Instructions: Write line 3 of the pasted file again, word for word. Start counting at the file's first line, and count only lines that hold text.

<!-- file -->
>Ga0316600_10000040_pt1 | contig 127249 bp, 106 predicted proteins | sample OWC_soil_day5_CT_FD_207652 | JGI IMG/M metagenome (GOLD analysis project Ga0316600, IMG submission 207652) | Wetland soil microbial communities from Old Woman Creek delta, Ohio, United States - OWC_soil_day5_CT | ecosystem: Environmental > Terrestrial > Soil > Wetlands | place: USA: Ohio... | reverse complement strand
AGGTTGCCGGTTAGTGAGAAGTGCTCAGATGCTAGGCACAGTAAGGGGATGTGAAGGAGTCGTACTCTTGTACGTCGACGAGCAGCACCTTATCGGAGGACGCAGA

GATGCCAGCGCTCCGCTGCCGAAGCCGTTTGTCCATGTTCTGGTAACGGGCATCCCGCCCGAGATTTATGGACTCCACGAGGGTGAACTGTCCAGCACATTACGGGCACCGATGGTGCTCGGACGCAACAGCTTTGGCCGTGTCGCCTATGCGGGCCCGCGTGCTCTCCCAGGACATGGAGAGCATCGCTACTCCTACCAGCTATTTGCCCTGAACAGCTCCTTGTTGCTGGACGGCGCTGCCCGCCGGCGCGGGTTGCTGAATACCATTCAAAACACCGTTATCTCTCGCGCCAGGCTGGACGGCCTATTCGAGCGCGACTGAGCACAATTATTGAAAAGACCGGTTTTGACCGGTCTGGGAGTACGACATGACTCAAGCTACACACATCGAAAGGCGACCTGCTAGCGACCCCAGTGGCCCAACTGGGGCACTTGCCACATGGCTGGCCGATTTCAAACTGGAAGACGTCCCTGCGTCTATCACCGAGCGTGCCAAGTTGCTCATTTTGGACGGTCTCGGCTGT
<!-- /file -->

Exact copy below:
GATGCCAGCGCTCCGCTGCCGAAGCCGTTTGTCCATGTTCTGGTAACGGGCATCCCGCCCGAGATTTATGGACTCCACGAGGGTGAACTGTCCAGCACATTACGGGCACCGATGGTGCTCGGACGCAACAGCTTTGGCCGTGTCGCCTATGCGGGCCCGCGTGCTCTCCCAGGACATGGAGAGCATCGCTACTCCTACCAGCTATTTGCCCTGAACAGCTCCTTGTTGCTGGACGGCGCTGCCCGCCGGCGCGGGTTGCTGAATACCATTCAAAACACCGTTATCTCTCGCGCCAGGCTGGACGGCCTATTCGAGCGCGACTGAGCACAATTATTGAAAAGACCGGTTTTGACCGGTCTGGGAGTACGACATGACTCAAGCTACACACATCGAAAGGCGACCTGCTAGCGACCCCAGTGGCCCAACTGGGGCACTTGCCACATGGCTGGCCGATTTCAAACTGGAAGACGTCCCTGCGTCTATCACCGAGCGTGCCAAGTTGCTCATTTTGGACGGTCTCGGCTGT